A Russian plane carrying humanitarian aid landed in Sofia on 5 May, one day later than planned, Reuters reported. The shipment was delayed as the plane awaited clearance from Bulgarian authorities. Russian Emergencies Minister Sergei Shoigu said in Moscow that CENTRAL AND EASTERN EUROPEan countries should "not forget about older, proven friends." He said he hoped the shipment would not experience any further delays in Bulgaria. A truck convoy will take the aid to Kosova for distribution. PB


By Breffni O'Rourke

Last week, the EU held its annual Association Council meetings in Brussels with Slovakia, Romania, and Estonia. German State Secretary Guenter Verheugen, in his capacity as council president, met separately with the foreign ministers of those countries.

Though grouped together for one day, the three countries are in quite different situations with regard to their membership prospects. Estonia belongs to the "fast-track" group of candidates, along with Poland, Hungary, the Czech Republic, and Slovenia, and has already opened membership negotiations with the EU Executive Commission. Romania, its reform effort stumbling, is widely seen as dropping even further behind the leading group. Slovakia is confident that the reforms and democratization pursued by the present government of Prime Minister Mikulas Dzurinda are now reversing years of stagnation that constituted a barrier between it and the EU.

The head of the EU Integration Section at the Slovak Foreign Ministry, Jan Kuderjavy, told RFE/RL the association meeting revealed the extent to which relations between Slovakia and the EU have changed since the election of Dzurinda's pro-reform government. He noted that Verheugen showed "appreciation" of the changes that have occurred in Slovakia and welcomed measures undertaken by the new Slovak government, particularly in the political sphere.

Kuderjavy said Slovakia expects that on the basis of the EU's next country-by-country progress report, to be issued in the fall, the EU Executive Commission will recommend to the EU Helsinki summit in December that membership negotiations be launched with Slovakia.

Romanian Ambassador to the EU Constantin Ene told RFE/RL that Romania considers the association meeting to have been particularly successful. He said that in light of the conflict in Yugoslavia, Romania stressed the positive role the country plays in maintaining stability in the Balkans. And he noted that just one day before the meeting, the EU foreign ministers had issued a statement recognizing the regional role played by both Romania and Bulgaria.

Commenting that the EU member countries seemed receptive to Romania's argument that the momentum toward accession should be maintained among the 10 East European candidate countries, Ene said his country hopes that the Helsinki summit will also decide to start negotiations with Romania. He said the EU side gave no immediate response to that suggestion but appeared to take good note of it.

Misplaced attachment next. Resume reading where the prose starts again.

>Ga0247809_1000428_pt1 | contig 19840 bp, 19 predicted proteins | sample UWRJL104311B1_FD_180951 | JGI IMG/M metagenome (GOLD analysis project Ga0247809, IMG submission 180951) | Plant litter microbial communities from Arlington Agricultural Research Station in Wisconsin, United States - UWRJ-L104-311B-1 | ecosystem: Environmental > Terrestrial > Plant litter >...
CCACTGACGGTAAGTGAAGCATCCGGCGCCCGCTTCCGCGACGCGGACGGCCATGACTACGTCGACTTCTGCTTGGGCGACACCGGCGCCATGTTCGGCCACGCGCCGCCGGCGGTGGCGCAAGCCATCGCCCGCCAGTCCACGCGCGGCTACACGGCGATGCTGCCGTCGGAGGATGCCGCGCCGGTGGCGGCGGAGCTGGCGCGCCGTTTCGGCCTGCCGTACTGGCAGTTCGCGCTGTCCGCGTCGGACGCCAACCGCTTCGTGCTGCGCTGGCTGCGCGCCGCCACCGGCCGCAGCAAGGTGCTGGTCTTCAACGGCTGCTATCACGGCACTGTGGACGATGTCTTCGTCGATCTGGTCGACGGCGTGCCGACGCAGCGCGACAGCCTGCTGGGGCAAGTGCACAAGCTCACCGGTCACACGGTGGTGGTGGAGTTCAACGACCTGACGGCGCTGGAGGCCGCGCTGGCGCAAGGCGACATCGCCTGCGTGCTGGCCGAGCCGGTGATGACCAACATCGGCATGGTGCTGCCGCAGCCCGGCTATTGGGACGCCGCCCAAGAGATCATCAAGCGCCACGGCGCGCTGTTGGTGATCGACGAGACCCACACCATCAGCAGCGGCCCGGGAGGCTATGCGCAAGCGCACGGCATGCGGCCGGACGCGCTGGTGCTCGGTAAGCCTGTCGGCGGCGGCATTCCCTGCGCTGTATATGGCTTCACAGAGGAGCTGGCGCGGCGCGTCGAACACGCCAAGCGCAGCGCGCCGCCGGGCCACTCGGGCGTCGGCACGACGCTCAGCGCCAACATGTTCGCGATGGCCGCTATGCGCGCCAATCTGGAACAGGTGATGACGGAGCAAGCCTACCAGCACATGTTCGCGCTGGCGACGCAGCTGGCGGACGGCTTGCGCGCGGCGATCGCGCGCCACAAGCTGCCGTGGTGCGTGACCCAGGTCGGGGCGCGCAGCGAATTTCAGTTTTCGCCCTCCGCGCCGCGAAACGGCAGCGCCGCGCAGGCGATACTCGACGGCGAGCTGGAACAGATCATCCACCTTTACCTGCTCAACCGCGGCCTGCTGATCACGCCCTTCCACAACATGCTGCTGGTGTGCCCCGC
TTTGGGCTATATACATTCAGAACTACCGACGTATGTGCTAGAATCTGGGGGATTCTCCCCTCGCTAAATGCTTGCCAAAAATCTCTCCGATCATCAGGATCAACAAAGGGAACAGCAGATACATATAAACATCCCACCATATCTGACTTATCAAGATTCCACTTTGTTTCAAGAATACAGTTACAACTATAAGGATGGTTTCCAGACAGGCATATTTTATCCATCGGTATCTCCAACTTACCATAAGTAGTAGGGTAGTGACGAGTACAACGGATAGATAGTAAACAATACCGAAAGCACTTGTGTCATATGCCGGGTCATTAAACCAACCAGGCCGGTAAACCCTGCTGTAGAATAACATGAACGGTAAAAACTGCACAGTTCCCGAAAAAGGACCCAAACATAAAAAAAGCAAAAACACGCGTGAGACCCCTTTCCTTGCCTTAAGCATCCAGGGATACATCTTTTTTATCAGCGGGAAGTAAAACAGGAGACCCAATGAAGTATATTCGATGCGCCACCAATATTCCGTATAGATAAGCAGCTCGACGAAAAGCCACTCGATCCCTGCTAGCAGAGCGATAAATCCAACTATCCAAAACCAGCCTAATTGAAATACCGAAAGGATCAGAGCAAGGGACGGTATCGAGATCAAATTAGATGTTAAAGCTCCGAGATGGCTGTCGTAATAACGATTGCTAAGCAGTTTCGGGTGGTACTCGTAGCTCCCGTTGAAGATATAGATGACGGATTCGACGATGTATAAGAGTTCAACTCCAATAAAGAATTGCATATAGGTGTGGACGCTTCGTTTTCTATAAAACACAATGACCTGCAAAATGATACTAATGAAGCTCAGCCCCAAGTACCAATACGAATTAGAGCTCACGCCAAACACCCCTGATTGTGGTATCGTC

Ene acknowledged that his country is not ready for accession and does not expect it anytime soon. But he said that starting negotiations would be a positive political move, demonstrating to the country that it has not been "left outside," particularly considering conditions in the region. He said the same applies to neighboring Bulgaria.

The ambassador also put in a plea for other fellow Balkan countries. "Give them a clear perspective that they belong to Europe, [don't] leave them somewhere in a corner of the continent. Certainly Romania and Bulgaria are in a better position because we are already associated [with the EU], but others may have the feeling that they are somehow isolated. Therefore one of the decisions to be implemented will be to raise the status of the EU's existing agreements with Macedonia and Albania and to conclude with them association agreements."

Estonia, for its part, discussed with the EU panel its progress towards accession. The head of press relations at the Estonian Diplomatic Mission to the EU, Ann Haermaste, told RFE/RL that there was general satisfaction about the overall level of progress. But she said the Estonian side expressed concern at the problems Estonian ships are having at Finnish ports. Finnish trade unions are blocking the handling of Estonian vessels in protest at the much cheaper wages paid to Estonian crews. They want Estonian sailors to be paid more.

The Finnish government has not intervened with this industrial action on the grounds that the labor unions are free of state control. But Haermaste says her country sees this as a matter of competition policy and believes that Finland is in breach of the EU's free competition rules. She said her side has asked the EU commission for an assessment on the situation, adding that the Association Council noted Estonia's concern about the need to preserve free competition in maritime transport in the Baltic Sea region and encouraged continued discussions in order to resolve the dispute. The author is an RFE/RL senior correspondent based in Prague.